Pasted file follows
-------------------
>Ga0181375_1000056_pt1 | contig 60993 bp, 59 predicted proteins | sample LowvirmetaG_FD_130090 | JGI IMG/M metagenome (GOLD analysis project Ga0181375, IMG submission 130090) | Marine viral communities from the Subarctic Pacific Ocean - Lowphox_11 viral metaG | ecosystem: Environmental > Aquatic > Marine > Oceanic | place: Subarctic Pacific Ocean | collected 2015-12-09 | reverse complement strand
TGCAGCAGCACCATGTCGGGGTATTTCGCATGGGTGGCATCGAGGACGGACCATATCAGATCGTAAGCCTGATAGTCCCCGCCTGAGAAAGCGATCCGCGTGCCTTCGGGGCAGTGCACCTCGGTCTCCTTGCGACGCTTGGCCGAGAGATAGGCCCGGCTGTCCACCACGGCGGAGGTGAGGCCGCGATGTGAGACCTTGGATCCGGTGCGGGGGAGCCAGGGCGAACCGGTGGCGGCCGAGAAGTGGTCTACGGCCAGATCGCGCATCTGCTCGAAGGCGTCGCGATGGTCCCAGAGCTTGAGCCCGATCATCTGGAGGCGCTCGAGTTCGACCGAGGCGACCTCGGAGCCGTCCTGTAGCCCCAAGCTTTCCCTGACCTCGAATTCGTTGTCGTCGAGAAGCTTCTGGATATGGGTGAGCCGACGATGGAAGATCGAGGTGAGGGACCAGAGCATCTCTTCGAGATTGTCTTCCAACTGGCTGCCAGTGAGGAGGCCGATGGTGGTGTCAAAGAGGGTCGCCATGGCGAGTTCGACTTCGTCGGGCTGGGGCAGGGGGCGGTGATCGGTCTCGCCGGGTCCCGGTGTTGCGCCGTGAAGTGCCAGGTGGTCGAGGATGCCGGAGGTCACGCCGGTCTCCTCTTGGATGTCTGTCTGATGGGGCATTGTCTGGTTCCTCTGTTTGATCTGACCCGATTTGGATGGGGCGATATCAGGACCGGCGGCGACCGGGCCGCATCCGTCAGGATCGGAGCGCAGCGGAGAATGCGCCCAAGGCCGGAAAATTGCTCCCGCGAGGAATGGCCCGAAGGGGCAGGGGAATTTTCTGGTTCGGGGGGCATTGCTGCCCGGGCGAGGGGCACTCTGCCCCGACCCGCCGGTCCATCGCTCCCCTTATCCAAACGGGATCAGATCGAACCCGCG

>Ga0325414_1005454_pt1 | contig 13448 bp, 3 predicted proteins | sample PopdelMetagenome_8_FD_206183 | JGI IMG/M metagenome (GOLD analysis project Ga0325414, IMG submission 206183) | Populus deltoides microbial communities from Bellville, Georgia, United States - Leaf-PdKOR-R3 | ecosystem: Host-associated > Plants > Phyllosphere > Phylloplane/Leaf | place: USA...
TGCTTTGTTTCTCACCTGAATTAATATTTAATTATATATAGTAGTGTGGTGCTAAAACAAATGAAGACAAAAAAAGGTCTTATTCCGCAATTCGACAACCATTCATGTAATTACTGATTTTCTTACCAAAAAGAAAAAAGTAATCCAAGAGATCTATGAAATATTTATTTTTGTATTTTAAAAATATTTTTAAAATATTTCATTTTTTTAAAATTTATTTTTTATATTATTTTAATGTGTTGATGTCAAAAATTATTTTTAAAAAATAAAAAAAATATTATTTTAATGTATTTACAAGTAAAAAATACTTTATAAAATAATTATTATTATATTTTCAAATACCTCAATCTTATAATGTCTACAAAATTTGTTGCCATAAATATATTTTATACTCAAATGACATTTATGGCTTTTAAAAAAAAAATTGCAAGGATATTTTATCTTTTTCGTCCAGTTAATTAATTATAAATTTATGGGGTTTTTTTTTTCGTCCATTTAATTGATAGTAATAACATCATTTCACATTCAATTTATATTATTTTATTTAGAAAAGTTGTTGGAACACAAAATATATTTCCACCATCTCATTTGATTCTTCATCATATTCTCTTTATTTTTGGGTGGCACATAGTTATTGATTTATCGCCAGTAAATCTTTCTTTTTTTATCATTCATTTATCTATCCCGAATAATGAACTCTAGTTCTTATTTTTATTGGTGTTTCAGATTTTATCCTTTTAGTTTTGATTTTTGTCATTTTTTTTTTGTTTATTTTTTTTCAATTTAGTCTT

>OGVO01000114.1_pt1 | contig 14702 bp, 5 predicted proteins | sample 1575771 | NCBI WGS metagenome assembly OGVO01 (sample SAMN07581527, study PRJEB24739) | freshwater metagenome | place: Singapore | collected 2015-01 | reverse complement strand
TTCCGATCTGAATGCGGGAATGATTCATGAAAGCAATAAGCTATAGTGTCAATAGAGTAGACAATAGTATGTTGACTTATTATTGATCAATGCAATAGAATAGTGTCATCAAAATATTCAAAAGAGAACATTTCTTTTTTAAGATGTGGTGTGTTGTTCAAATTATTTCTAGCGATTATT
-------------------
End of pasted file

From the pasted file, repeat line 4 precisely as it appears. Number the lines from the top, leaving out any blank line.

TGCTTTGTTTCTCACCTGAATTAATATTTAATTATATATAGTAGTGTGGTGCTAAAACAAATGAAGACAAAAAAAGGTCTTATTCCGCAATTCGACAACCATTCATGTAATTACTGATTTTCTTACCAAAAAGAAAAAAGTAATCCAAGAGATCTATGAAATATTTATTTTTGTATTTTAAAAATATTTTTAAAATATTTCATTTTTTTAAAATTTATTTTTTATATTATTTTAATGTGTTGATGTCAAAAATTATTTTTAAAAAATAAAAAAAATATTATTTTAATGTATTTACAAGTAAAAAATACTTTATAAAATAATTATTATTATATTTTCAAATACCTCAATCTTATAATGTCTACAAAATTTGTTGCCATAAATATATTTTATACTCAAATGACATTTATGGCTTTTAAAAAAAAAATTGCAAGGATATTTTATCTTTTTCGTCCAGTTAATTAATTATAAATTTATGGGGTTTTTTTTTTCGTCCATTTAATTGATAGTAATAACATCATTTCACATTCAATTTATATTATTTTATTTAGAAAAGTTGTTGGAACACAAAATATATTTCCACCATCTCATTTGATTCTTCATCATATTCTCTTTATTTTTGGGTGGCACATAGTTATTGATTTATCGCCAGTAAATCTTTCTTTTTTTATCATTCATTTATCTATCCCGAATAATGAACTCTAGTTCTTATTTTTATTGGTGTTTCAGATTTTATCCTTTTAGTTTTGATTTTTGTCATTTTTTTTTTGTTTATTTTTTTTCAATTTAGTCTT